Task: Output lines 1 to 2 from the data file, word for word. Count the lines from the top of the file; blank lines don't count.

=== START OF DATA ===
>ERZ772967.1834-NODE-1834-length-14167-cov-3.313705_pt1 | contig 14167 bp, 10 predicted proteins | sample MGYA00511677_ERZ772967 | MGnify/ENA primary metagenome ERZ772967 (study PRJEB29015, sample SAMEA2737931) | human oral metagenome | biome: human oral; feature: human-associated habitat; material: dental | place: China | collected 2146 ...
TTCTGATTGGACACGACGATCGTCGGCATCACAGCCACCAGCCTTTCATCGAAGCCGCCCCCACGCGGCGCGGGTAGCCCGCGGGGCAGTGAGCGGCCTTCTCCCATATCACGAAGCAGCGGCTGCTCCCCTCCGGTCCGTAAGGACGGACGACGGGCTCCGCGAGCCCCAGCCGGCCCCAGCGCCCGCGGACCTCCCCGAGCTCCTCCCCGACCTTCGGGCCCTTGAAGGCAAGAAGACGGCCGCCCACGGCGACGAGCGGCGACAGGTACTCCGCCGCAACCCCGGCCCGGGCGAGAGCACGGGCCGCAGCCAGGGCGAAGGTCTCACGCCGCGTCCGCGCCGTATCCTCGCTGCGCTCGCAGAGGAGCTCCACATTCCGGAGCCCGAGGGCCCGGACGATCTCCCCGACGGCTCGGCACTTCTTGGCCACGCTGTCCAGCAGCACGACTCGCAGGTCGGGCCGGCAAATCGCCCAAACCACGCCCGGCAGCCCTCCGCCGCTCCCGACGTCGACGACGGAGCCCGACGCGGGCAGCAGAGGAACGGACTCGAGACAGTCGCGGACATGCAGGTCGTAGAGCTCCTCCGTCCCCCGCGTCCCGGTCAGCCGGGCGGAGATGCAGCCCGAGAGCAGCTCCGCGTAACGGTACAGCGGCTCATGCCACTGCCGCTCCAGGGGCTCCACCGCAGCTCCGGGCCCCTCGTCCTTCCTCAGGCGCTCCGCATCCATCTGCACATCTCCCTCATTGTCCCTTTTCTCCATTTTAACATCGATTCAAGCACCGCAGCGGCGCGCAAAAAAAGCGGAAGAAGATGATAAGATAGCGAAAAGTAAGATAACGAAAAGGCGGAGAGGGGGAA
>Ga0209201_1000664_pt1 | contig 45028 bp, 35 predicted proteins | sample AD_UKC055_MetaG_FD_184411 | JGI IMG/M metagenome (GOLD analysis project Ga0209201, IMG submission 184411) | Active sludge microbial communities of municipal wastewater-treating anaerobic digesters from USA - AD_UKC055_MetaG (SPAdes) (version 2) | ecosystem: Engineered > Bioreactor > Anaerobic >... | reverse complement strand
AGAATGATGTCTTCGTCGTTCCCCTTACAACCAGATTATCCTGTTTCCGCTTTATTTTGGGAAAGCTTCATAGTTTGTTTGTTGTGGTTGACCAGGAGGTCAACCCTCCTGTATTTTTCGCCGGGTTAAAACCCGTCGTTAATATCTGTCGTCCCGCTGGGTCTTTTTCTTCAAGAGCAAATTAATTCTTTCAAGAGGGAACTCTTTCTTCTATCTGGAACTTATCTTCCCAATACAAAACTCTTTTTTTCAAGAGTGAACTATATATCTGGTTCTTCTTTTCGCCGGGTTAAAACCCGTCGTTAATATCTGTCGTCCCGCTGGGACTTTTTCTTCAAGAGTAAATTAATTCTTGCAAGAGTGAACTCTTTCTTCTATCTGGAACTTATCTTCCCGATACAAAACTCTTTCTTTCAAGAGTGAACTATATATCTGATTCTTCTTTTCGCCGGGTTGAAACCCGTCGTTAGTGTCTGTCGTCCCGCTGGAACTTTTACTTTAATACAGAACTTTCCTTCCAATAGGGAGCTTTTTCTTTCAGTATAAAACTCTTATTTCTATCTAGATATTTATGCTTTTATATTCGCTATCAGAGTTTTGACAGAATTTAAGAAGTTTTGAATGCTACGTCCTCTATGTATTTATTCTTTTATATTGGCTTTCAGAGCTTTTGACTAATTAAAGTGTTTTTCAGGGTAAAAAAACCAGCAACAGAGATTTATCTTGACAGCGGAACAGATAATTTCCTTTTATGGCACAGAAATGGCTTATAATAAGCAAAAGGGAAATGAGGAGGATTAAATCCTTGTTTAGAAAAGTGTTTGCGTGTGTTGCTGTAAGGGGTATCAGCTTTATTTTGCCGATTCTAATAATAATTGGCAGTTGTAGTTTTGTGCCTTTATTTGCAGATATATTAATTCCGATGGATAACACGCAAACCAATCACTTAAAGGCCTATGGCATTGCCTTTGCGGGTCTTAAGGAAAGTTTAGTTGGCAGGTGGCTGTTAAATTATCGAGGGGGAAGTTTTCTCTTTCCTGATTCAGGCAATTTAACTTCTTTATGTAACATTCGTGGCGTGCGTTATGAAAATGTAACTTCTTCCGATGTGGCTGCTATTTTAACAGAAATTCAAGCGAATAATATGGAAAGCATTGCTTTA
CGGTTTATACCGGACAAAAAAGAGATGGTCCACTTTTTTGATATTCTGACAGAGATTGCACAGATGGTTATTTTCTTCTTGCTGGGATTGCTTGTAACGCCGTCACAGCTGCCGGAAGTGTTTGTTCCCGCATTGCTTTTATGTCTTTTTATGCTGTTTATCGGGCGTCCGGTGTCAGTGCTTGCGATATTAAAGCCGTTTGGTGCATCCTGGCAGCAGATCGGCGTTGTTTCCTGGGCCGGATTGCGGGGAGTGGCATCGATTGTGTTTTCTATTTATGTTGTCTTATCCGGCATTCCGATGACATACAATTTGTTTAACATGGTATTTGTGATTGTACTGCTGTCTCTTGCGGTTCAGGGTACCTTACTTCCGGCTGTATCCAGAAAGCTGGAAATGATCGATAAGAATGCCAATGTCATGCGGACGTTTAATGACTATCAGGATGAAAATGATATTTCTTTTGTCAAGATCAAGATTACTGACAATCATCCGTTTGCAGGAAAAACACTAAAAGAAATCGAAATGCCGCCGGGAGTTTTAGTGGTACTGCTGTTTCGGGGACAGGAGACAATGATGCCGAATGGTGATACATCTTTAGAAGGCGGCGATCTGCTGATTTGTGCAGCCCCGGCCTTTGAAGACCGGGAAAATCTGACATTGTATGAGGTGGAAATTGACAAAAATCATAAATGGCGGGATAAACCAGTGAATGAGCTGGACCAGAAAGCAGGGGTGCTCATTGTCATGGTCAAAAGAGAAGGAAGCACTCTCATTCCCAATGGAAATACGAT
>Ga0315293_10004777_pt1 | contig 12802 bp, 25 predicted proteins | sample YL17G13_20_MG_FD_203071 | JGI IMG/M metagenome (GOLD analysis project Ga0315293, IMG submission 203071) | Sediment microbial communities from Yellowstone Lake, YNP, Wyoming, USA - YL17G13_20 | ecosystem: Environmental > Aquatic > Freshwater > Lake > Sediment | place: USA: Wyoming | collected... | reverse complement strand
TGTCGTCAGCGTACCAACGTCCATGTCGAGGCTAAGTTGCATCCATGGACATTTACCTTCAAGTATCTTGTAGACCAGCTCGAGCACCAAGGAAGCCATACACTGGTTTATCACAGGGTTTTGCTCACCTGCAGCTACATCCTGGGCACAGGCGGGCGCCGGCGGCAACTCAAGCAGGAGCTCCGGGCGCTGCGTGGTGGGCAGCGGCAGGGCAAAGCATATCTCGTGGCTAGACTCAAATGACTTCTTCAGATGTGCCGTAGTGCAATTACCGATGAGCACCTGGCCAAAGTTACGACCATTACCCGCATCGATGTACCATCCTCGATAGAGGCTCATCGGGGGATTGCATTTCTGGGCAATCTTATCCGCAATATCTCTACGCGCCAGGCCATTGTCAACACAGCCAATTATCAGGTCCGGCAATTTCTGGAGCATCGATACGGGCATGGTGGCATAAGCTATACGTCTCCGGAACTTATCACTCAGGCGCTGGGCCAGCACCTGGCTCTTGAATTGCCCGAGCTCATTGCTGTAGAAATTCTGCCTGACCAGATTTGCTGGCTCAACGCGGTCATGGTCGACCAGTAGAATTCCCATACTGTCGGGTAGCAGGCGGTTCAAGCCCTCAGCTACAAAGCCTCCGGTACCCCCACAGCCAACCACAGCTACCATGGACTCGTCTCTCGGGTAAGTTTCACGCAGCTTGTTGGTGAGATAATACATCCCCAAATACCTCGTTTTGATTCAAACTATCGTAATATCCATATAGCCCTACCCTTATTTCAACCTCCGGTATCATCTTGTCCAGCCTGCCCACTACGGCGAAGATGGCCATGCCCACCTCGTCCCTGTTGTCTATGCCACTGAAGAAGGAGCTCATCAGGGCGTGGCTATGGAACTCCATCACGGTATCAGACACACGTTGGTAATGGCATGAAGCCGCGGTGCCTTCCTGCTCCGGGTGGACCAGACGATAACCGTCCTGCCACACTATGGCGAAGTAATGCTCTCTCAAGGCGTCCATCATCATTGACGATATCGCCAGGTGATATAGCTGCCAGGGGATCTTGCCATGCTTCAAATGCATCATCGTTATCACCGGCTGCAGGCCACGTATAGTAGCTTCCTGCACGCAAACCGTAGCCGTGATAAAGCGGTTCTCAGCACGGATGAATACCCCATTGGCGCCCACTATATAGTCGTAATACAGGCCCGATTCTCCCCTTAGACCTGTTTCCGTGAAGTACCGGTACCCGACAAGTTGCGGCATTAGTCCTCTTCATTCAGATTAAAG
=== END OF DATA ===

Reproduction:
>ERZ772967.1834-NODE-1834-length-14167-cov-3.313705_pt1 | contig 14167 bp, 10 predicted proteins | sample MGYA00511677_ERZ772967 | MGnify/ENA primary metagenome ERZ772967 (study PRJEB29015, sample SAMEA2737931) | human oral metagenome | biome: human oral; feature: human-associated habitat; material: dental | place: China | collected 2146 ...
TTCTGATTGGACACGACGATCGTCGGCATCACAGCCACCAGCCTTTCATCGAAGCCGCCCCCACGCGGCGCGGGTAGCCCGCGGGGCAGTGAGCGGCCTTCTCCCATATCACGAAGCAGCGGCTGCTCCCCTCCGGTCCGTAAGGACGGACGACGGGCTCCGCGAGCCCCAGCCGGCCCCAGCGCCCGCGGACCTCCCCGAGCTCCTCCCCGACCTTCGGGCCCTTGAAGGCAAGAAGACGGCCGCCCACGGCGACGAGCGGCGACAGGTACTCCGCCGCAACCCCGGCCCGGGCGAGAGCACGGGCCGCAGCCAGGGCGAAGGTCTCACGCCGCGTCCGCGCCGTATCCTCGCTGCGCTCGCAGAGGAGCTCCACATTCCGGAGCCCGAGGGCCCGGACGATCTCCCCGACGGCTCGGCACTTCTTGGCCACGCTGTCCAGCAGCACGACTCGCAGGTCGGGCCGGCAAATCGCCCAAACCACGCCCGGCAGCCCTCCGCCGCTCCCGACGTCGACGACGGAGCCCGACGCGGGCAGCAGAGGAACGGACTCGAGACAGTCGCGGACATGCAGGTCGTAGAGCTCCTCCGTCCCCCGCGTCCCGGTCAGCCGGGCGGAGATGCAGCCCGAGAGCAGCTCCGCGTAACGGTACAGCGGCTCATGCCACTGCCGCTCCAGGGGCTCCACCGCAGCTCCGGGCCCCTCGTCCTTCCTCAGGCGCTCCGCATCCATCTGCACATCTCCCTCATTGTCCCTTTTCTCCATTTTAACATCGATTCAAGCACCGCAGCGGCGCGCAAAAAAAGCGGAAGAAGATGATAAGATAGCGAAAAGTAAGATAACGAAAAGGCGGAGAGGGGGAA